AWAD: Well, it's a really monumental task. The issue is two-folds here. Really the smaller part of this is the physical security of houses of worship. Unfortunately in Egypt, houses of worship have long been secured by police, primarily because they've been targets for decades.

What they need there is a far more robust and serious security regime because most of the time the people they have on these details are conscripts who don't really have significant training.

More importantly though, Egypt needs serious security sector reform especially in its intelligence capacities inside Egypt proper itself to be able to protect and disrupt these threats because obviously ISIS will always attempt and they're like finding a needle in a haystack.

However an attack like today, a double attack coordinated, possibly could have been prevented had security forces been able to detect the attack before it happened and the fact that two cells in Egypt's Nile delta were planning such an attack.

And so it's a two-fold issue. Physical security but also improving intelligence capacity.

ALLEN: Our thanks to Mokhtar Awad of George Washington University for joining us there.

Now to Syria. The United States has taken strong action against the Syrian regime but two of its top diplomats are sending mixed signals about what's next.

Last week's military strike in Syria was a response to the deadly chemical weapons attack blamed on Bashar al Assad's regime. On Sunday, U.S. ambassador to the United Nations Nikki Haley and Rex

Tillerson, U.S. Secretary of State seemed to differ on what should happen next.


JAKE TAPPER, CNN HOST: Ten days ago, you said that getting Assad out of Syria would no longer be a priority for the United States. Obviously since then was the chemical weapons attack.

But I'm trying to figures out, is regime change in Syria now the official policy of the United States.

NIKKI HALEY, U.S. AMBASSADOR TO THE UNITED NATIONS: So there's multiple priorities. It's -- getting Assad out is not the only priority. And so what we're trying to do is obviously defeat ISIS. There is not any sort of option where a political solution is going to happen with Assad at the head of the regime.

REX TILLERSON, U.S. SECRETARY OF STATE: We are hopeful that we can work with Russia and use their influence to achieve areas of stabilization throughout Syria and create the conditions for a political process through Geneva in which we can engage all of the parties on a way forward. And it is through that political process that we believe the Syrian people will ultimately be able to decide the fate of Bashar al Assad.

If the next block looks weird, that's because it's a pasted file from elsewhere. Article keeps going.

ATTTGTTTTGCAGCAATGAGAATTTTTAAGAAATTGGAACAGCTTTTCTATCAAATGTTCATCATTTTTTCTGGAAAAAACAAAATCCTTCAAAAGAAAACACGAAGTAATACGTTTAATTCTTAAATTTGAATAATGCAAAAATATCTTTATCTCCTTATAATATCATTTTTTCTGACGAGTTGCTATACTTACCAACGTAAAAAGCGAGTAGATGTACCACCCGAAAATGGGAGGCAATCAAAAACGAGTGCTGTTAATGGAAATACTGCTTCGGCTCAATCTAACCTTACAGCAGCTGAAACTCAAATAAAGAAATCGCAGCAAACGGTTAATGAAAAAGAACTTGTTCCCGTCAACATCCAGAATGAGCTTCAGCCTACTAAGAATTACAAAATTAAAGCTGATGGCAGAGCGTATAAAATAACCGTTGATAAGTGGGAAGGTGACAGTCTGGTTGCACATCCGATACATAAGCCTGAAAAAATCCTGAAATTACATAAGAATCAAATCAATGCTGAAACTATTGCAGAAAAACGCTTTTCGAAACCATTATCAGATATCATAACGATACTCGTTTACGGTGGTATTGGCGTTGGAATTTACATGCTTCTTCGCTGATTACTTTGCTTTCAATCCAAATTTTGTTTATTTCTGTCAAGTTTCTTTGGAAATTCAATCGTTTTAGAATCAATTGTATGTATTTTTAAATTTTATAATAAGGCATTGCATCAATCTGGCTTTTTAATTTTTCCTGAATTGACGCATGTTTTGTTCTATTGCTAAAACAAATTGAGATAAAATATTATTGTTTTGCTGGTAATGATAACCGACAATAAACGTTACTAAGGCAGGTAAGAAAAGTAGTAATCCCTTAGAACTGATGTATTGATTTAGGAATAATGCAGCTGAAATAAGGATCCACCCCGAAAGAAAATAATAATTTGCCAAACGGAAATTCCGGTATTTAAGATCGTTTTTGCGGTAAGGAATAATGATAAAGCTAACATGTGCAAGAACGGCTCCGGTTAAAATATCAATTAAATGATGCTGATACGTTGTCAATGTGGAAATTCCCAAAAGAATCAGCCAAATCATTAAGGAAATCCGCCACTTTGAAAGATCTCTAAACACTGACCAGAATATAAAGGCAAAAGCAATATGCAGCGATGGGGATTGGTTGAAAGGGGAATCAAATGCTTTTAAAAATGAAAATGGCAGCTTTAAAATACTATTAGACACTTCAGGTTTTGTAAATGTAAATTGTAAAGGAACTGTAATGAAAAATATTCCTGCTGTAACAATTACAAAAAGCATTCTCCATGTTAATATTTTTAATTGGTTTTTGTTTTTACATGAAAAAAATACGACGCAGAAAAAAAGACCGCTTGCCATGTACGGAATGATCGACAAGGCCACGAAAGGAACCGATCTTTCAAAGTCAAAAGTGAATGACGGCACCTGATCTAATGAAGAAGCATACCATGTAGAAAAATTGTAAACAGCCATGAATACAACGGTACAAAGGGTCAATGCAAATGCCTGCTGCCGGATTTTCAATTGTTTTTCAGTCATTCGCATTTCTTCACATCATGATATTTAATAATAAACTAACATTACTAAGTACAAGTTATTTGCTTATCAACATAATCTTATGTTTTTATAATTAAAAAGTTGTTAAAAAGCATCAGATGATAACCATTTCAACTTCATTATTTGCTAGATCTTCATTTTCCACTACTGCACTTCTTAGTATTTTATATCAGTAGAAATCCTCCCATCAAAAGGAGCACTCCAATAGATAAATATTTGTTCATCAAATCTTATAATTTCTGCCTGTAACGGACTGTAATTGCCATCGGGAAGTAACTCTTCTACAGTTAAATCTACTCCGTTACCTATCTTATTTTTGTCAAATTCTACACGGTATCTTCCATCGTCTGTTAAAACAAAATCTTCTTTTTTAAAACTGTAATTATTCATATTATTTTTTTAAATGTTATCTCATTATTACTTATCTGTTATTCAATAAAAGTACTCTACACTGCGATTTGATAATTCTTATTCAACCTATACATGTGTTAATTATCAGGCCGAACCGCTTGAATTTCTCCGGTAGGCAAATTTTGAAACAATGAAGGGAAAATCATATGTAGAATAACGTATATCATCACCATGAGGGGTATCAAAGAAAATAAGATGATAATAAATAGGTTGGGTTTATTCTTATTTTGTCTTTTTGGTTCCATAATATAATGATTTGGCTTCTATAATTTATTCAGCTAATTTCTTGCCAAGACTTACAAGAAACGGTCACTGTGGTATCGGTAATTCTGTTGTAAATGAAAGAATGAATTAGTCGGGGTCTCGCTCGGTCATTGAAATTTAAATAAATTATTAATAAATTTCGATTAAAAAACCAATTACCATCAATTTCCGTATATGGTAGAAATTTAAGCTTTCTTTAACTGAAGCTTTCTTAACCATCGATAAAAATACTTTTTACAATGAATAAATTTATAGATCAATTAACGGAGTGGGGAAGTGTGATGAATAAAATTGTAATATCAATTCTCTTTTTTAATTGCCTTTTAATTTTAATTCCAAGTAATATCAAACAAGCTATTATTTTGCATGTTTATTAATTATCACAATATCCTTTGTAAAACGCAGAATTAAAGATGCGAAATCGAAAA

ALLEN: A crucial American ally is calling Russia complicit in the deadly chemical attack in Syria. British Defense Secretary Michael Fallon is criticizing Moscow for its support of Syrian president al Assad. He's described the attack as a war crime and says that by proxy Russia is responsible for every civilian death last week.

The British government has voiced support for the United State's decision to target the Syrian air base.

One of Donald Trump's most vocal critics is also praising the U.S. president's actions. Republican Senator John McCain called the U.S. missile strike on a Syrian airbase an excellent first step. But he questioned whether the operation went far enough since the Syrian air field reopened less than 24 hours after the strike.


SEN. JOHN MCCAIN (R), ARIZONA: -- taking out all their support facilities doesn't let them fly with any consistency but the signal that they're able to fly almost right away out of the same facility indicates that I don't think we did as thorough enough job which would have been cratering the runways.

And somebody will say, well then they can fill the runways and we can crater them again too.

(END VIDEO CLIP) ALLEN: U.S. national security adviser H.R. McMaster says the missile strikes were a warning shot to Syria.


LT. GEN. H.R. MCMASTER, NATIONAL SECURITY ADVISER: What's significant about the strike is not that it was meant to take out the Syrian regime's capacity or ability to commit mass murder of its own people. But it was to be a very strong signal to Assad and his sponsors that the United States cannot stand idly by as he is murdering innocent civilians. What was the red line in 2013?


[00:10:06] ALLEN: Let's talk more about it. CNN intelligence and security analyst Bob Baer joins me now via Skype from Newport Beach, California. Thank you -- Bob.

And we just heard both men talking about the scale of this attack. Would it have been to crater than runway or was this the appropriate warning military maneuver?

BOB BAER, CNN INTELLIGENCE AND SECURITY ANALYST: Well, this was the safest attack they could undertake -- Natalie and that was cruise missiles, Tomahawk missiles. They could be fired from boats. To crater that runway you would need to do with jets, you know, drop big bombs. You can run into the Russian air force in the air, very risky, tensions are high.